Cleansing the doors of cinematic perception... for a better now
Sunday, February 02, 2014
Phillip Seymour Hoffman b. 1967- d. today
Learning of his death today I instantly remembered meeting Phillip Seymour Hoffman once, in 1997 or so at the wrap party for Todd Solonz's Happiness (1998), which I had completely forgotten, being rather drunk at the time, and shortly to have my very first celebrity intervention. My crew of willowy lounge hipsters were at a bar in the East Village, Black Star, drinking to our waning health as usual and straining to seem arch and debonair and that the DJ's music wasn't hurting our hangovers from the previous evening, when the wrap party for the Happiness cast materialized like a very odd circus. A stranger lot of odd-looking geeks you couldn't imagine, not in that NYC 'pretty people' hipster bar. The super skinny bespectacled dweeb Solondz, a gigantic Mama Cass of a lady named Camryn Manheim, etc- each of them making the others more freakish considering the rest of us were all the same approx. age, height, rife with hipster elan, charisma, debonair post-debauchery disaffect, etc. One of the odd ducks was Phillip Seymour Hoffman. When we learned was an up and coming movie star, we were left incredulous. This guy? What next? Our circles were the only groups of people there--I think it was a Tuesday--so we gradually spilled into each other, my friends grilling them on their weird movie, and them all awkward except Hoffman, who easily blended into either camp and patiently explained the movie to our mild fascination. He was a regular guy, a shaggy portly ginger with no need to flaunt an ego. That was his part of his strange power - no one expected what he could deliver. After a few hours and drinks, we were all in his power.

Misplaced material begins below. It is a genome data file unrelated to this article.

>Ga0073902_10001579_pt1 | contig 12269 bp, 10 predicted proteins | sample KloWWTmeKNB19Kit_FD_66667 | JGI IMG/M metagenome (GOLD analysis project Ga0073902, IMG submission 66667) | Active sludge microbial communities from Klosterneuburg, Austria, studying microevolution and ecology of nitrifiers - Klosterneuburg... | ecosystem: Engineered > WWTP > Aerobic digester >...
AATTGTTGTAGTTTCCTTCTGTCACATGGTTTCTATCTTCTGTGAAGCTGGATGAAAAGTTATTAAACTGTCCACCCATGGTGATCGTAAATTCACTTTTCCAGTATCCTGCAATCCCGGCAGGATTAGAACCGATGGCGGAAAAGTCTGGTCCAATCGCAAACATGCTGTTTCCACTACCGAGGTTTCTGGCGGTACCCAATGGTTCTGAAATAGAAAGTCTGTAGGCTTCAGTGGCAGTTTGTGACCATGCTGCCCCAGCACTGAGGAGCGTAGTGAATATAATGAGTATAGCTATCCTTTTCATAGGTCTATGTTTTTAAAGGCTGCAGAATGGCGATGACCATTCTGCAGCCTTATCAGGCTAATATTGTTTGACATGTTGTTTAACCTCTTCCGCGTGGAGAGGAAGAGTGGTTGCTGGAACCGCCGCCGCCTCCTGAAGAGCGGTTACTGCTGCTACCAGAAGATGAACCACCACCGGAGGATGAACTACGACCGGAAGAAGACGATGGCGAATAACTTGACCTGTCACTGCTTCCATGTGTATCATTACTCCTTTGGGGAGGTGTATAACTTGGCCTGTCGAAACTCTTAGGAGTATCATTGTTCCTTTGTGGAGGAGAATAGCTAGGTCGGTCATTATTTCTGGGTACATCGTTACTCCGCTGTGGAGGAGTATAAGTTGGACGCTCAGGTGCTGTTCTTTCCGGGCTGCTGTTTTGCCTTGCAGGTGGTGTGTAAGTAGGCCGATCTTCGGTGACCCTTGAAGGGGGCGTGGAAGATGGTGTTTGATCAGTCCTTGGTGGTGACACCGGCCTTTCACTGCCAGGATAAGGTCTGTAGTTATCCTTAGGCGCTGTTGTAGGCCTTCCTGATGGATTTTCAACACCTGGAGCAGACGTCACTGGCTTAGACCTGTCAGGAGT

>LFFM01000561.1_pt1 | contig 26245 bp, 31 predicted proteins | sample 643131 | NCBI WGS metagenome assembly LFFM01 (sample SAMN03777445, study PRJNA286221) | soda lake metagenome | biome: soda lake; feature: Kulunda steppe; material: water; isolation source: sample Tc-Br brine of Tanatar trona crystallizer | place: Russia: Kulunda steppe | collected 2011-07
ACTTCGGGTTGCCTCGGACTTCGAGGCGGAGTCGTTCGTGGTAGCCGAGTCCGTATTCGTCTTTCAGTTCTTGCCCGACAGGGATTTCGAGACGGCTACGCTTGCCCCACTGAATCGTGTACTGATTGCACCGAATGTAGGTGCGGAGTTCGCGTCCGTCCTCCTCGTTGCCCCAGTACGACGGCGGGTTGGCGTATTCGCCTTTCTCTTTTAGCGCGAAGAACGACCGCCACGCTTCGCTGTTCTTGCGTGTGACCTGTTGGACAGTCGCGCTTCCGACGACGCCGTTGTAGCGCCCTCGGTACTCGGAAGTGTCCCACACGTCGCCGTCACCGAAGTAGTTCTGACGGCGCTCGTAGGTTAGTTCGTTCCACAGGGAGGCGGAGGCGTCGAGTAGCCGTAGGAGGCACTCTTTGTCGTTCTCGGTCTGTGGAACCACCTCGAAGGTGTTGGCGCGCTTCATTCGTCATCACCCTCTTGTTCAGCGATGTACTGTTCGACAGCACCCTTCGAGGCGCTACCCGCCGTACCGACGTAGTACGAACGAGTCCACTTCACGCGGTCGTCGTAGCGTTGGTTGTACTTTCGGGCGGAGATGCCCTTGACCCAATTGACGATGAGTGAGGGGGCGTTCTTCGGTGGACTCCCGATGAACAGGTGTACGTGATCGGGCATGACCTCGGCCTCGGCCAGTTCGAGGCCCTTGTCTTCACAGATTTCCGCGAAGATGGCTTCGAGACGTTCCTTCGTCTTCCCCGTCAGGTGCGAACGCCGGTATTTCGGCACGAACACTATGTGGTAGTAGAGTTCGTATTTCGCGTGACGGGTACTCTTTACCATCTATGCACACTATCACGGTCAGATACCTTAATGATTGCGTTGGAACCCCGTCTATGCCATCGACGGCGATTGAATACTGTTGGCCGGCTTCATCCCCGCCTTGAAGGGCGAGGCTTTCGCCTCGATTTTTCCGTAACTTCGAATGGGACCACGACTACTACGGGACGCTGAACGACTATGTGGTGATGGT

I mention this because the strangeness of it all clearly made an impression; this guy seemed more like a sound tech than an actor, like a technician or scholar of the craft, a character actor rather than a star, so it was no surprise to recognize him holding a boom in Boogie Nights. I didn't like his character in that film, he reminded me of a joneser that used to hang on me the way he was hanging on Dirk Diggler, and didn't trust him or even like him onscreen until we rented 1999's Talented Mr. Ripley. When he teases Ripley on the boat, "How's the peepin', Tommy? How's the peepin'?" I finally got it. He stole the shit out of that movie, not easy when Jude Law was already stealing it from Matt Damon before Phillip even showed up. When I revisited Boogie Nights after that I no longer felt threatened as I had originally, feeling like he was trying to drag the hot arc of the film into Carson McCullers territory, compelling us to behold his naked redhead pale shoulders in the same frame as hunky Wahlberg, dewy-eyed Julianne Moore, great 70s dad Burt Reynolds, and voluptuous Heather Graham.
Slowly, surely, he was transcending his awkward endomorphic persona to become a titan of the big screen, a character actor becoming a major star through sheer chops and balls, the way only a few like him had done before. His hospice nurse in Magnolia (1999), eyes foggy with opiate nurturing, lighting Robards' invisible cigarette and helping that great actor confront his mortality (Robards died shortly after filming), was the slump-postured angel of compassion navigating the spastic orbit of a beautiful people dysfunctional family in order to fulfill his patients' final wish. You couldn't help but be awed by the profoundly humble compassion he exhibited. Without narcissism or egotistical grandeur to get in our way, we're all angels: Hoffman made that so clear the movie dissolved into a puddle at his feet.